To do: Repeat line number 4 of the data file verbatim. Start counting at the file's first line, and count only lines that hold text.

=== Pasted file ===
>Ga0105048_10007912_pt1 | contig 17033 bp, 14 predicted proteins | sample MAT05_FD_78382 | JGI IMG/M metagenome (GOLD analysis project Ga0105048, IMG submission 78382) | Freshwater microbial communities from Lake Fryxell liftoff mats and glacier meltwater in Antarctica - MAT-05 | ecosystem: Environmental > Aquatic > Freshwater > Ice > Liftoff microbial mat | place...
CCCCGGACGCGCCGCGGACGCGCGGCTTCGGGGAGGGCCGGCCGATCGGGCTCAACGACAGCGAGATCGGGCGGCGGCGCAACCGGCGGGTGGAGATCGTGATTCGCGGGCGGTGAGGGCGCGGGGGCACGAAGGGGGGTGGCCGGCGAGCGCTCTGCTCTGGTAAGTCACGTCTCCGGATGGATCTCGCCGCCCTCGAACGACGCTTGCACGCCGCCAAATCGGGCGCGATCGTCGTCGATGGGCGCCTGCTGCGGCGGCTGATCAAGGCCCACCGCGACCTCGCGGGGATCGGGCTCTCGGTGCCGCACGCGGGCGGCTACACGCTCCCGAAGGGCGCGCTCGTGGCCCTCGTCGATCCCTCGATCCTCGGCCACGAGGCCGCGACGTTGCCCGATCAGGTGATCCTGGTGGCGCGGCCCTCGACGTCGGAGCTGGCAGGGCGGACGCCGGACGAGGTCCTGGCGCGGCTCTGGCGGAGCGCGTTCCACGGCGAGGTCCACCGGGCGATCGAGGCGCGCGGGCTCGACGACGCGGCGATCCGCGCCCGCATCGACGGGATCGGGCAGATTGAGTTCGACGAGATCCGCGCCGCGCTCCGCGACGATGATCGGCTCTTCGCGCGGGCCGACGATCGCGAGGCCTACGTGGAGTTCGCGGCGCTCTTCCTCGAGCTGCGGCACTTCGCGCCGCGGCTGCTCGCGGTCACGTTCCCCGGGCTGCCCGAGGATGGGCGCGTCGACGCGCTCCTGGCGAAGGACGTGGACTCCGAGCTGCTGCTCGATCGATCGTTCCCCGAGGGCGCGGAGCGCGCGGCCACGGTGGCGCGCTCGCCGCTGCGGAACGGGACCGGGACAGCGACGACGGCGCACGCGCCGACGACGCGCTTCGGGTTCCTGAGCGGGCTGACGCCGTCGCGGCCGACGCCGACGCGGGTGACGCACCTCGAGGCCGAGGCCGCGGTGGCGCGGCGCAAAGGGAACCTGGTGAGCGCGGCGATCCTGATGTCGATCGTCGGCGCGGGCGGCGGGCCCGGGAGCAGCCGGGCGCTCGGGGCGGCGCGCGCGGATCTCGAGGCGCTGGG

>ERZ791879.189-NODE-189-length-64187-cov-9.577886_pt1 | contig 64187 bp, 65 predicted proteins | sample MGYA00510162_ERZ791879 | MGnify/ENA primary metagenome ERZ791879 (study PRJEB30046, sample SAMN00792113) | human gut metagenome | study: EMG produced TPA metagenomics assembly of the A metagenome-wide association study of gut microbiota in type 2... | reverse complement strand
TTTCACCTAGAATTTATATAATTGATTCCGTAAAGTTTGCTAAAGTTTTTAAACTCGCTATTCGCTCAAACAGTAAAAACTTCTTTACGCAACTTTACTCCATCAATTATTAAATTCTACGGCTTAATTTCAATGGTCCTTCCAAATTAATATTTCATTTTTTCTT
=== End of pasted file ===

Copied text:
TTTCACCTAGAATTTATATAATTGATTCCGTAAAGTTTGCTAAAGTTTTTAAACTCGCTATTCGCTCAAACAGTAAAAACTTCTTTACGCAACTTTACTCCATCAATTATTAAATTCTACGGCTTAATTTCAATGGTCCTTCCAAATTAATATTTCATTTTTTCTT